A string of “fighting forms,” formal outlines for free-flowing arguments, grew increasingly complex as we barked at each other. (“Everybody’s a genius improviser when they’re fighting.”) We paired off at random, one person “conducting” their partner’s sounds with motions that no professional would ever use. The experimentation culminated in an unorthodox orchestra. Everyone arranged themselves into a descending spiral (or an ascending one, depending on your vantage point); Misha sent various noises rippling through it, but on the way they were modulated in pitch, loudness and length until they became unrecognizable. I heard an unusually intense variation on those fake “forest soundscapes” dominated by hisses and shushes. I listened with eyes shut while participants strained to make the fastest and briefest sounds possible, as if they were demented beboppers. I balanced on a chair and joined the concentric choir in mutilating vowels, droning “I-I-I-I” and “U-U-U-U” like a skipping John Ashbery audiobook.

Was this avant-garde? It certainly felt uncomfortable at first, which is one way of answering “yes.” Compulsively slapping yourself or babbling wordless nonsense is what movie lunatics do. As the evening wound on, though, the universal humiliation had an ice-smashing effect. It was a mixed crowd, which fit the neighbourhood, and the bulk of that crowd was affable middle-aged people in sandals who looked like they might have signed up on a whim. Describing the event to our overseer, one lady said “you’re in both places at once,” simultaneously spectator and performer. I think that’s more radical than any of us realized at the time. The mercurial cacophony reminds me of what one character says about glossolalia in The Invisibles: “Everyone hears what they need to hear. The unconscious speaking directly to the unconscious. What kind of world might we make where such a language would be the common tongue?” But we never climbed very far up that tower and away from more practical matters. When I left an hour early, Misha was fielding ideas for a quieter “VOWEL” sign.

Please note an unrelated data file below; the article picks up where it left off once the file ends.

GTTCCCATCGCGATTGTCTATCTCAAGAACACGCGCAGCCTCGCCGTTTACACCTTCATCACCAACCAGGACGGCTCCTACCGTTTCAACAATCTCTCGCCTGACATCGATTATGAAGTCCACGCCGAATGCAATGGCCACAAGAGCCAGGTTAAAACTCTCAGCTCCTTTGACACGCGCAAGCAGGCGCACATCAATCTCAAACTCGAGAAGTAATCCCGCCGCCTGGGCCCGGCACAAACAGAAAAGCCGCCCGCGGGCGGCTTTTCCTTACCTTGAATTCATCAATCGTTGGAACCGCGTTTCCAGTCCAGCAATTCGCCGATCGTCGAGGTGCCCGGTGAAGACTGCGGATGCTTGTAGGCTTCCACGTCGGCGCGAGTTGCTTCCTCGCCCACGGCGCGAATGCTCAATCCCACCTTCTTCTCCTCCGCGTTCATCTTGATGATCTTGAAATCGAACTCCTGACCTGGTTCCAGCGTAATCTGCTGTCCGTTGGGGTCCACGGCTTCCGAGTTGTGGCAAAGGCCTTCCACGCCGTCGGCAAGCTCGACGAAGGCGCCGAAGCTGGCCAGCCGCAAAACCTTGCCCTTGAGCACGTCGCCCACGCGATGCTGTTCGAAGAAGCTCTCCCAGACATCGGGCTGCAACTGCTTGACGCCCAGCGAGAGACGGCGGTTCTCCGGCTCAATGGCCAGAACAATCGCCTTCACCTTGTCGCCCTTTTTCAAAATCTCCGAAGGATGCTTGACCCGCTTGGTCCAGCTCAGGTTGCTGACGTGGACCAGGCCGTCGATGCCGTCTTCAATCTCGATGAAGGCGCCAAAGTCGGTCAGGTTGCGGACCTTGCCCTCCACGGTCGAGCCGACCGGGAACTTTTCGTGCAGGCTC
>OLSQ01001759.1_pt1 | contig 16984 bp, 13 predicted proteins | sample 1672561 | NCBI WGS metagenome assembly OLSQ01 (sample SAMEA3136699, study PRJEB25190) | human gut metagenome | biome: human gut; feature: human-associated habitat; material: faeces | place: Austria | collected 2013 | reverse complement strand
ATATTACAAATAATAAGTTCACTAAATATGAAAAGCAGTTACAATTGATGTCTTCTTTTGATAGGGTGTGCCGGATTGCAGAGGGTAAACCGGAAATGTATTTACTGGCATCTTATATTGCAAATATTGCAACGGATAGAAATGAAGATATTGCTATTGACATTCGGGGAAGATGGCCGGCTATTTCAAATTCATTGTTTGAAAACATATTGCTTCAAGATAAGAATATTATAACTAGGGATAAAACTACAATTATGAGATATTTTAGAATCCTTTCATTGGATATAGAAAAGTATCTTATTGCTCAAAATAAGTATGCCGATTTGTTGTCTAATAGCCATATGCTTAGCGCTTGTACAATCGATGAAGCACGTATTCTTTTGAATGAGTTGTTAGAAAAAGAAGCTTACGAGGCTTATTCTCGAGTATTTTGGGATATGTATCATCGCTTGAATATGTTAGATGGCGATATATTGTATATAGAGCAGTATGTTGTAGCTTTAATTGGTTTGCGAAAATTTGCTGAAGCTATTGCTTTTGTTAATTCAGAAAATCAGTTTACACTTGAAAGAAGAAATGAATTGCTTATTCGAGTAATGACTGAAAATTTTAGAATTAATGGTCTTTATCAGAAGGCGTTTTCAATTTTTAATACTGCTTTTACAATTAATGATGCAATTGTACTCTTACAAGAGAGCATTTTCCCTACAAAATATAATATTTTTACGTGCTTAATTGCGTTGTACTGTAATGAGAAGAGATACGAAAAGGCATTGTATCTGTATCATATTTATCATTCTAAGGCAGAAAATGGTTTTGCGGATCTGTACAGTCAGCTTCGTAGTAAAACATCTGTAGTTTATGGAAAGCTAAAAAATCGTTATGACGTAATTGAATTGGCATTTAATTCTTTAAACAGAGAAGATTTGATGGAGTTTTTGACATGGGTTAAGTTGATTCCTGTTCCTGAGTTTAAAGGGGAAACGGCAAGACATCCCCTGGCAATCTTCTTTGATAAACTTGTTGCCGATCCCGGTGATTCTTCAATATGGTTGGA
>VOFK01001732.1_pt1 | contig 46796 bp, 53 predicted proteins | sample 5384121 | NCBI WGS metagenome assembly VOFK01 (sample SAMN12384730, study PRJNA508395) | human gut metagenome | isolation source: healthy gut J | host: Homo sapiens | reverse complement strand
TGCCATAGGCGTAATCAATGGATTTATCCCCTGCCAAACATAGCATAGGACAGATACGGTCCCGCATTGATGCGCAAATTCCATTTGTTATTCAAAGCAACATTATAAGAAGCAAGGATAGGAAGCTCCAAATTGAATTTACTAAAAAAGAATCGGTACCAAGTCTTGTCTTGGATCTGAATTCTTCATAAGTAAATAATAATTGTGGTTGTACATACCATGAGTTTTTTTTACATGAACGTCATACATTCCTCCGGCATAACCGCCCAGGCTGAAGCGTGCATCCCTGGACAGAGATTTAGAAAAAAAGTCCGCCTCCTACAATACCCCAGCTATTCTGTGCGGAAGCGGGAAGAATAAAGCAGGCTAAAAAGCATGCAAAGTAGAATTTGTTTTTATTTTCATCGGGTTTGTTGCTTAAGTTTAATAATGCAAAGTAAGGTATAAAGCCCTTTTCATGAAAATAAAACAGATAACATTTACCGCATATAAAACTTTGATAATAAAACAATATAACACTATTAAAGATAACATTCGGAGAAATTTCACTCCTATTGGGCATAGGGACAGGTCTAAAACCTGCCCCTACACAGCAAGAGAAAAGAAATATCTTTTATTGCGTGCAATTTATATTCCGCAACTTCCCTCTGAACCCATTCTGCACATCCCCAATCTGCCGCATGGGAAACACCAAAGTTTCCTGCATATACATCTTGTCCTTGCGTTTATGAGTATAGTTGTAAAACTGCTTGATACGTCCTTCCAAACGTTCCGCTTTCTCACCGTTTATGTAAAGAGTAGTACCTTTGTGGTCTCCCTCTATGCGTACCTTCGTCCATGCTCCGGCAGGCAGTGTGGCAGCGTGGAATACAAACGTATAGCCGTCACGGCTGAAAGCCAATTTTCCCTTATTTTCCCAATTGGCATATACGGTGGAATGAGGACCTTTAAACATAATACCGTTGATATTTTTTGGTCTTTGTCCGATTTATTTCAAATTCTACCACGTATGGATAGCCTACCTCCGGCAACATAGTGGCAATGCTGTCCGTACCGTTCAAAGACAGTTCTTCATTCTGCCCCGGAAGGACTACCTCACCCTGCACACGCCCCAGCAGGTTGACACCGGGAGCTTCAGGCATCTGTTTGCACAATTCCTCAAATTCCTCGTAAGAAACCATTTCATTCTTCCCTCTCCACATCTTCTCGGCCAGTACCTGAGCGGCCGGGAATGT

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Friday Pictures – Jockum Nordström

 

Jockum Nordström / The Piano Factory

 

Jockum Nordström / The Readers

 

Jockum Nordström / Five Long Years

 

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Jennifer Egan, “Great Rock and Roll Pauses,” in A Visit from the Goon Squad (2010)

by Carl Wilson


Elvis Costello, “Goon Squad,” 1979. Number of pauses: 6. Pause length: 1 second (each).

Jennifer Egan’s recent A Visit from the Goon Squad is on one level a conventional novel, with (it becomes clear) a central character and an interrelated ensemble whose lives, inner and outer, are explored over time – time itself being the “goon squad” of the title, the random merciless attacker that leaves everyone ravaged.

But on another it’s an answer to the dilemma of the experimental or the postmodern, taking for granted the breakdown of linear narrative, and the freedoms previous generations of artists have established for her. Since obviously you can do anything you want, the question becomes what’s worth doing.

Formally the book is more like a set of linked stories; every story is from a different character’s point of view, and each story is (not just for that reason) in its own style, to varying degrees. This risks a showoffy writing-workshop effect that could be irritating. It’s not, because what Egan values is emotional truth and all the technique is just a way of getting there. (As she discusses, graphically, with The Rumpus.)

The most bravura moment is Chapter 12, which takes place in the near future, in the desert, and is narrated by a 12-year-old girl in PowerPoint slides. You can read/watch the story (with audio enhancement) on Egan’s website. (Though it’s much better if you read it in context.) She was inspired by reading in the NY Times that the Obama campaign had been turned around when someone on staff made a PowerPoint presentation explaining where they were going wrong. She realized “a PowerPoint” had become a genre, a recognizable mode of thought and representation. So just as she might write a chapter in the form of a magazine article, why not as a PowerPoint? (She didn’t have the program and at first tried to make her graphics by hand; now she makes fun of herself for this.) (Egan talks about the process.)

Many of the characters get involved in various ways in the music industry in the 1990s, so one way the goon squad catches up with them is technologically. By switching into PowerPoint, Egan teases at the parallel threat of obsolescence to her own medium – print, or more broadly the book, story, sentence, paragraph. The web (and, I’d imagine, e-book) version operates like real PowerPoint, but it’s funnier to have a kind of dead PowerPoint show in a book, manually turning pages instead of watching slides slip smoothly by. The chapter makes me think of how many of the non-fiction writers I know have had to learn to make such visual presentations, to be public speakers, or make video trailers for our books, and so on.